Jesus's Worship Way: A Mind-Opening, Message-Sending Meal

"Jesus’ Worship Way: A Mind-Opening, Message-Sending Meal"

Luke 24:36b-48

Rev. Michael Bailey

Can you recall a time you were surprised by dinner guests? Maybe you grew up in a house where folks stopped by and were invited to dine on whatever the family was having. During the high school years of our youngest son, Ian, that was a frequent occurrence. Ian, you see, has the most embracing of everyone spirit I’ve ever encountered. He’s met ambassadors; I think he was with us once when we met the Archbishop of Canterbury, star athletes and even a first lady. And yet, when he was in high school, his school was the largest in North Carolina and he played football. So, he had friends from all kinds of backgrounds! And, a few of his friends were nearly homeless. At least once a week, he would have a buddy over to visit and they’d wind up eating with us. I shall never forget the first, and I suspect last time, Cortez ate venison stew! It just wasn’t something popular in his neighborhoods and he could barely get over the image of Bambi in his bowl. On another occasion, I came in to preach at another church and the whole front row was filled. Now, as you know, the front row is filled only when there’s confirmation or a baptism. I sat through the prelude, call to worship and opening hymn before I looked up and there was my whole family! Michael, Jr. and Kelly from San Francisco, Kip and Anna, Joey and Carrie and his entire family. They’d all surprised me for father’s day and we had a glorious meal that afternoon at an Italian restaurant.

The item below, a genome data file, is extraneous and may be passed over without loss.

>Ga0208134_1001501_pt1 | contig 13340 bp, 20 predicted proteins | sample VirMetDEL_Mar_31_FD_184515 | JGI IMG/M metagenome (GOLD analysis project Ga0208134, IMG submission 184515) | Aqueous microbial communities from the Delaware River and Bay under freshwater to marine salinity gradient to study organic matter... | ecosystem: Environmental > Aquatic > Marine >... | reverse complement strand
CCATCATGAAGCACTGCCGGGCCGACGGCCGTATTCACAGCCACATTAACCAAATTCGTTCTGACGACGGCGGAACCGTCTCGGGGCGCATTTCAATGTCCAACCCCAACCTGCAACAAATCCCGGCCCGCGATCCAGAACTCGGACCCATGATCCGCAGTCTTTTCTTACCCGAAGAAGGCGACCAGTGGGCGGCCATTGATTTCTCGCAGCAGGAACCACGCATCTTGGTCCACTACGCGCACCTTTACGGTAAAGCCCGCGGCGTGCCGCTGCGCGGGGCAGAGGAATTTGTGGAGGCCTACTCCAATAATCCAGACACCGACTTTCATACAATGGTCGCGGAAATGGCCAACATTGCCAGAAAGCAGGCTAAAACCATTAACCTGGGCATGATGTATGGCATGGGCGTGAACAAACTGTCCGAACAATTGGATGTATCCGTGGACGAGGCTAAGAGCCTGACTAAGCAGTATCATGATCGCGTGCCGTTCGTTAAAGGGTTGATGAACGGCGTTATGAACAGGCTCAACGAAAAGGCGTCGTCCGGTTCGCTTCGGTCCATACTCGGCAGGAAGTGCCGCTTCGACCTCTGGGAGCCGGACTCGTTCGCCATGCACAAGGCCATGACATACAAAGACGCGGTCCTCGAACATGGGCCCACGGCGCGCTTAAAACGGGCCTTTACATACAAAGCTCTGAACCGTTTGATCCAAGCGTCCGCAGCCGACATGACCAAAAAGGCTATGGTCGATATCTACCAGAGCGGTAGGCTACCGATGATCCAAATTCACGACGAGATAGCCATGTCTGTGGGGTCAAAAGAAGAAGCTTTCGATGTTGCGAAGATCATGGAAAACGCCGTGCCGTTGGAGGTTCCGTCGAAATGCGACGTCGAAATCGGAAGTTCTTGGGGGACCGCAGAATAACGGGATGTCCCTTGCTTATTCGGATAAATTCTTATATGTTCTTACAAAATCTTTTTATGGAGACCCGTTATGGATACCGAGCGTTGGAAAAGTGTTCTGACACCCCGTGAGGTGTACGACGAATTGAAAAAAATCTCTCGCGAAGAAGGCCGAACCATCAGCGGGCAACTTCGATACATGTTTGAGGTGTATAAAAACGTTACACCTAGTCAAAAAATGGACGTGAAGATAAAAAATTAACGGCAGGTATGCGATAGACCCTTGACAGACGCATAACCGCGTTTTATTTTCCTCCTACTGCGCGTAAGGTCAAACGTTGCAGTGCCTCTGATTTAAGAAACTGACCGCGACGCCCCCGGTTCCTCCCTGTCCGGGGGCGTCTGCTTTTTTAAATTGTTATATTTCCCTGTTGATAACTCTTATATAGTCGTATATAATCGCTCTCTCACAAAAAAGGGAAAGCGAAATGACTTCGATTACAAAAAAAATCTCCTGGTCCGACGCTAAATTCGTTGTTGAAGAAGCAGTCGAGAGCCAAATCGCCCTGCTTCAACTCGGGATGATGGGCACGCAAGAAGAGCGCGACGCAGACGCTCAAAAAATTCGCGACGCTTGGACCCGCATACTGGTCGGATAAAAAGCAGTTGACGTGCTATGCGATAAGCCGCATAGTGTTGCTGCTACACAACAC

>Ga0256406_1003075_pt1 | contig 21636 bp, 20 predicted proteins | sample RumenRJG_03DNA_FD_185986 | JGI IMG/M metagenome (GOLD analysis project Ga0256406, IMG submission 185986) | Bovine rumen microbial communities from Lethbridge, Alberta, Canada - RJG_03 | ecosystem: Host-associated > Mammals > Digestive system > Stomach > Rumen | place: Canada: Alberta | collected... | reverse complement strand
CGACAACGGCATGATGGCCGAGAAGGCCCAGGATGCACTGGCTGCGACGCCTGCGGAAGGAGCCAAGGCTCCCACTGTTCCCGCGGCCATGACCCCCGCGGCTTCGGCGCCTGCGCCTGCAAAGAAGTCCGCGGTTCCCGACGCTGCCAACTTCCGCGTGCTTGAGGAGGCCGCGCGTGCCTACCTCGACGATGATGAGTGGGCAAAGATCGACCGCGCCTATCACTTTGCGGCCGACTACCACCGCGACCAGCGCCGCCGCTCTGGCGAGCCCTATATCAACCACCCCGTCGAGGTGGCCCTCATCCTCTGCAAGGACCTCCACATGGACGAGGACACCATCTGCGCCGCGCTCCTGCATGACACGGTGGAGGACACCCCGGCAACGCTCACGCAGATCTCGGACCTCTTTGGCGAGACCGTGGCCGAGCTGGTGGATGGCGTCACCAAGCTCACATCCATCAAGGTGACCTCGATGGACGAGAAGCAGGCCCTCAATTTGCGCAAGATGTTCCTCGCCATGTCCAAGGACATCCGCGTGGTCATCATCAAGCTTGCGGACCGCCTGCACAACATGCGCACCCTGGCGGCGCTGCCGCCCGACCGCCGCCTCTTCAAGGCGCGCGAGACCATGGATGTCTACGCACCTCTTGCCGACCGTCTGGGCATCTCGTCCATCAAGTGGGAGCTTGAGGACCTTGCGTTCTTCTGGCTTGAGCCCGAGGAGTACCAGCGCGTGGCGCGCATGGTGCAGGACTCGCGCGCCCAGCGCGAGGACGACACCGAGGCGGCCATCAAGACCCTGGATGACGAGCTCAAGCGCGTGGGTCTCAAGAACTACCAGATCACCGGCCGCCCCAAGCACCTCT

What was your most surprising dinner guest or guests? Turn to a neighbor and share with each other.

I suspect that no matter what surprise guest or guests you shared about with a neighbor, none of us had more of a surprise guest than the disciples had while locked in that closed room in Jerusalem long ago.

Think of the emotions that filled the room: They were in fear of the authorities as other gospel writers inform us, but my sense is they were in a high state of confusion as well. Think of it! They’d been through the Last Supper, the betrayal, the mock trials, the crucifixion on the day they were gathered in that room, the first Easter, they had reports of the tomb being empty, Jesus meeting and calling Mary’s name and now, they were just hearing a report from Cleopas and a companion, maybe his wife. Cleopas and his companion were on the Emmaus road, making a 20-mile journey. While travelling they encountered a stranger and told the stranger all about the Passion and the empty tomb. The stranger opened and interpreted the scriptures in an inspiring way. They invited the stranger to a meal and in the breaking of bread they recognized the stranger as Jesus. Now, I imagine they were breathlessly reporting this to the other followers. And suddenly, there came the most un-expected dinner guest in the world. Jesus was standing with them and they were scared witless! Jesus recognized their doubts and fears and put them to rest by passing the ancient Palestinian “not a ghost test”, he ate. Then, similar to the Emmaus event, after he was recognized as the real, flesh and blood Jesus, recognized in the meal; then, he opened their minds to Scripture and gave them a job and an identity: they were witnesses. And our passage ends and yet there are some important lessons here for us all!